Holcus mollis is a rhizomatous perennial grass found in woods and hedgerows, growing to 50 centimetres (20 in) tall. It has rhizomes that occur around 5 cm (2.0 in) deep in soil or sometimes deeper. Rhizome growth occurs in the period May to November but is fastest from mid-June to mid-July. The rhizomes have many dormant buds that do not develop unless the rhizomes are disturbed and then fresh aerial shoots may arise from the broken fragments. It flowers from June to July.
Holcus mollis is favoured by conditions in woodland clearings and at the early stages of coppicing. Growth and flowering are restricted as the tree canopy develops. It is often a relict of former woodland vegetation, surviving in open grassland and grassy heaths after woodland clearance despite being a shade lover. It is found mostly on moist, freely-drained acid soils, normally light to medium texture and high in organic matter; it is absent from areas of calcareous or base rich soil, and often grows with bracken.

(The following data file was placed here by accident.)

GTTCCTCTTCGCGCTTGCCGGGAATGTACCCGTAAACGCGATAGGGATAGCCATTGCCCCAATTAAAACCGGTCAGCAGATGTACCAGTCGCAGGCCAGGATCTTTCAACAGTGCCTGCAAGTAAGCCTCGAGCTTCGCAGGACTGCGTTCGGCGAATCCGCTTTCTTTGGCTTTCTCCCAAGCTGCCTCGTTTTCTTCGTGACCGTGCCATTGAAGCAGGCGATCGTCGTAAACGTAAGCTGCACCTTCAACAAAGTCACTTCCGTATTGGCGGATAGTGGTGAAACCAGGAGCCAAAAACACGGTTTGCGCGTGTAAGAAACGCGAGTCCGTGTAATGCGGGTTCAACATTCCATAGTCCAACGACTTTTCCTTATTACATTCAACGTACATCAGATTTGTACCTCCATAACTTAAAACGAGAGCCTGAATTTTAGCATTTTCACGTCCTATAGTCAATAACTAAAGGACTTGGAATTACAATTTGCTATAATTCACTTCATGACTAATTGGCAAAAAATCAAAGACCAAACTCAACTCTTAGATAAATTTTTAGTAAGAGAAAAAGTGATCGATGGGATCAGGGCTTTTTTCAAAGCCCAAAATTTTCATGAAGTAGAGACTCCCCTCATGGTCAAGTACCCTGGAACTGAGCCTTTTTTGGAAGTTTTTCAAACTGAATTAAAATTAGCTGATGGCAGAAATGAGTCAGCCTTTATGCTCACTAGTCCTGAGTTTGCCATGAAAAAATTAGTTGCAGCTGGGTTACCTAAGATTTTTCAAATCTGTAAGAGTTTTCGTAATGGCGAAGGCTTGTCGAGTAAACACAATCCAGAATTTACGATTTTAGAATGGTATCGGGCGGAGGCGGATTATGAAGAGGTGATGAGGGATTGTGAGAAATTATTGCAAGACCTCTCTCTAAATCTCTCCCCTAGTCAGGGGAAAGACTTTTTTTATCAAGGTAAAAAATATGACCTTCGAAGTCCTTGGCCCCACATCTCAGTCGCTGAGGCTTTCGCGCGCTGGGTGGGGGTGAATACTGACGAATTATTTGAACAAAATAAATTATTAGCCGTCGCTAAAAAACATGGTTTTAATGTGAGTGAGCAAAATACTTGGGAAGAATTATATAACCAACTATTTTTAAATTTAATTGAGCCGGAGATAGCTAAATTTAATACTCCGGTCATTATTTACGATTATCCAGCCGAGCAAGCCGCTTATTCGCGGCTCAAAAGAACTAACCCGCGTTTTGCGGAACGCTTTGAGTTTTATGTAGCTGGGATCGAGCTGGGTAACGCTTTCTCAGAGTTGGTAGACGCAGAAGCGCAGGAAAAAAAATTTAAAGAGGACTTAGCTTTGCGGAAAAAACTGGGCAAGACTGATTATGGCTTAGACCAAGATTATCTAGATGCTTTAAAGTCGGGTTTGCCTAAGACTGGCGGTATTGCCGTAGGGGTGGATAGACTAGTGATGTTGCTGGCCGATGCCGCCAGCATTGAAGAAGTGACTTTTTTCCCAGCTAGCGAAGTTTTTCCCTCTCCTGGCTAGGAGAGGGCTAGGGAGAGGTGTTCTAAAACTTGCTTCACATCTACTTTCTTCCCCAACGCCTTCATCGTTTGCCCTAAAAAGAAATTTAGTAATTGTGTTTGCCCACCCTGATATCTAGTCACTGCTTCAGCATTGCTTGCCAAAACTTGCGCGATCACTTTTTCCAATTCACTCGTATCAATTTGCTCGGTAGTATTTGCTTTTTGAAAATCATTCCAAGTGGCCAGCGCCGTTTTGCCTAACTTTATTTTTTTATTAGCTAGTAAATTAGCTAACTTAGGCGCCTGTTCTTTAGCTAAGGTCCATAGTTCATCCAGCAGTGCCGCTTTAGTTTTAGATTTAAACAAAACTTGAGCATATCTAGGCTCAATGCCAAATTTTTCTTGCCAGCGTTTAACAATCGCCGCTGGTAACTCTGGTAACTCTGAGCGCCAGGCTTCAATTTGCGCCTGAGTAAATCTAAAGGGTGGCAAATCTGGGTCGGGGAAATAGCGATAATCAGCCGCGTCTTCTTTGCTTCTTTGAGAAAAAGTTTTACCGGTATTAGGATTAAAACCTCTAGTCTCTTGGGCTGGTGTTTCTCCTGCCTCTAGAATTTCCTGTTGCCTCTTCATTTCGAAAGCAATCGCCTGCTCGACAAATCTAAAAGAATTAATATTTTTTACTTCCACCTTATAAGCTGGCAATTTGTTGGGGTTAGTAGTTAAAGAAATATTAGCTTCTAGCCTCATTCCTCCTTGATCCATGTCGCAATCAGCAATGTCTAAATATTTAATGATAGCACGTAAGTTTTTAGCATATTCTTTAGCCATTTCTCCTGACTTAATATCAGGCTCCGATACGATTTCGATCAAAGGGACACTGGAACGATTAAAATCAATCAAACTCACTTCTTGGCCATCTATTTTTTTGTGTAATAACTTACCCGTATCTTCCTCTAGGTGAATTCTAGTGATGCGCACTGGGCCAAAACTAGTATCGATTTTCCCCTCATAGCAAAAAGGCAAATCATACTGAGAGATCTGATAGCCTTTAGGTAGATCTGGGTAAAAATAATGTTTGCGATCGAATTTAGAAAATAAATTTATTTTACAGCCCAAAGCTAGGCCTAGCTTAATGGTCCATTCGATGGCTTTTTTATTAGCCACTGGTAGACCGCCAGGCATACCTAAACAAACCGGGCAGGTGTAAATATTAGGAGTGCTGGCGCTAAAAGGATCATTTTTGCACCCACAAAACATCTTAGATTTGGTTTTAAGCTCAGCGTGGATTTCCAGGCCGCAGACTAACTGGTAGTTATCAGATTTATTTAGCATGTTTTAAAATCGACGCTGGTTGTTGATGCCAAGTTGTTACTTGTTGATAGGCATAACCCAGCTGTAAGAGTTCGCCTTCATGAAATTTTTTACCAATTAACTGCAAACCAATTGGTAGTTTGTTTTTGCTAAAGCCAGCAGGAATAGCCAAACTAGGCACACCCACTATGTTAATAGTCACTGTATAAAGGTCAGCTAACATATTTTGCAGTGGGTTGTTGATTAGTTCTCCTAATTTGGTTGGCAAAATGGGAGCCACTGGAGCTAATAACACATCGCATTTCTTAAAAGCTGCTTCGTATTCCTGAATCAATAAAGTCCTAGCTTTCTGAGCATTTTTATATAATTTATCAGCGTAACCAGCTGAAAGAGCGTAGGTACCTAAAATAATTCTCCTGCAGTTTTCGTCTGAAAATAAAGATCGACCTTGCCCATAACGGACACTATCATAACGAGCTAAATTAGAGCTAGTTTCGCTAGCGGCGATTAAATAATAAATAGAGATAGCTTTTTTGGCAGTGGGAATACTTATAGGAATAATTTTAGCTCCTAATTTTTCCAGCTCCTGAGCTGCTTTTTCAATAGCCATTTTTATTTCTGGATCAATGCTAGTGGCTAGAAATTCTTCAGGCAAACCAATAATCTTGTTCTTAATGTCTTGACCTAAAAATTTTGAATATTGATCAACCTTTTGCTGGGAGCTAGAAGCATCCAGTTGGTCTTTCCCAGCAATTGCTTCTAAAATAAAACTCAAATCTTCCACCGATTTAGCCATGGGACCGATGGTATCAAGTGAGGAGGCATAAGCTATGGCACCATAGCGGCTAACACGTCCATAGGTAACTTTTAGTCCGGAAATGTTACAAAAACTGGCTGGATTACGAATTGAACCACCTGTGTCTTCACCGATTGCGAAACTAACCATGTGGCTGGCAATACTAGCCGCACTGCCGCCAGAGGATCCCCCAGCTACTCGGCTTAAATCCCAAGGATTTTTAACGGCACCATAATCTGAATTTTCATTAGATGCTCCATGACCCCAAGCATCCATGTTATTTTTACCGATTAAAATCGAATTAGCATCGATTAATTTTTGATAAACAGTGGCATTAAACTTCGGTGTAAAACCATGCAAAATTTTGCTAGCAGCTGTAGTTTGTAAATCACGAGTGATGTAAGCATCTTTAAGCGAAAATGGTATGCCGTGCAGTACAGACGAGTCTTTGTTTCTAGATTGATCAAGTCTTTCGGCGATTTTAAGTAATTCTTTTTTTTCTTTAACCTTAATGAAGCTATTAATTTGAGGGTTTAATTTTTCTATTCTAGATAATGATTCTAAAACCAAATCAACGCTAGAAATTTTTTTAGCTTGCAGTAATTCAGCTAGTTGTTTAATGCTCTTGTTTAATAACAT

Status as a weed
Each small piece of rhizome is capable of developing into a new plant. Research shows that within 6–8 inches (150–200 mm) of the surface, 1 square foot (0.093 m2) of rhizome infested soil may contain up to 110 feet (34 m) of rhizome, the weight of roots and rhizomes being estimated at 7.5 tons per acre.